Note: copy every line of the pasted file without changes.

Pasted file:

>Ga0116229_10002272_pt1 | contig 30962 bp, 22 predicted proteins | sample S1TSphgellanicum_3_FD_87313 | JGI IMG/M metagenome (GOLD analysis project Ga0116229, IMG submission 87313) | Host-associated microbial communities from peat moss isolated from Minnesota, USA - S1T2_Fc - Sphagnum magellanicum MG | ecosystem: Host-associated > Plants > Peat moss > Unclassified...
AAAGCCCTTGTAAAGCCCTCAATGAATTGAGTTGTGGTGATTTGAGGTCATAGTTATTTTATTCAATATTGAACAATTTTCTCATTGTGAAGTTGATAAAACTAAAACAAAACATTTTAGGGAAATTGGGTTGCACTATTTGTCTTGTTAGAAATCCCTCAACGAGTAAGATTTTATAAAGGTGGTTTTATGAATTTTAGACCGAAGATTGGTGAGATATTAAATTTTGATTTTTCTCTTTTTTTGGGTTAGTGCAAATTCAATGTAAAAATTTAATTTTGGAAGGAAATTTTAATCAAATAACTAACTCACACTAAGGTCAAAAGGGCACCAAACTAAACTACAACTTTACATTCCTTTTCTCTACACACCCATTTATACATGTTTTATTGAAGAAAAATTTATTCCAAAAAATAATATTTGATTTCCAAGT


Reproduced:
>Ga0116229_10002272_pt1 | contig 30962 bp, 22 predicted proteins | sample S1TSphgellanicum_3_FD_87313 | JGI IMG/M metagenome (GOLD analysis project Ga0116229, IMG submission 87313) | Host-associated microbial communities from peat moss isolated from Minnesota, USA - S1T2_Fc - Sphagnum magellanicum MG | ecosystem: Host-associated > Plants > Peat moss > Unclassified...
AAAGCCCTTGTAAAGCCCTCAATGAATTGAGTTGTGGTGATTTGAGGTCATAGTTATTTTATTCAATATTGAACAATTTTCTCATTGTGAAGTTGATAAAACTAAAACAAAACATTTTAGGGAAATTGGGTTGCACTATTTGTCTTGTTAGAAATCCCTCAACGAGTAAGATTTTATAAAGGTGGTTTTATGAATTTTAGACCGAAGATTGGTGAGATATTAAATTTTGATTTTTCTCTTTTTTTGGGTTAGTGCAAATTCAATGTAAAAATTTAATTTTGGAAGGAAATTTTAATCAAATAACTAACTCACACTAAGGTCAAAAGGGCACCAAACTAAACTACAACTTTACATTCCTTTTCTCTACACACCCATTTATACATGTTTTATTGAAGAAAAATTTATTCCAAAAAATAATATTTGATTTCCAAGT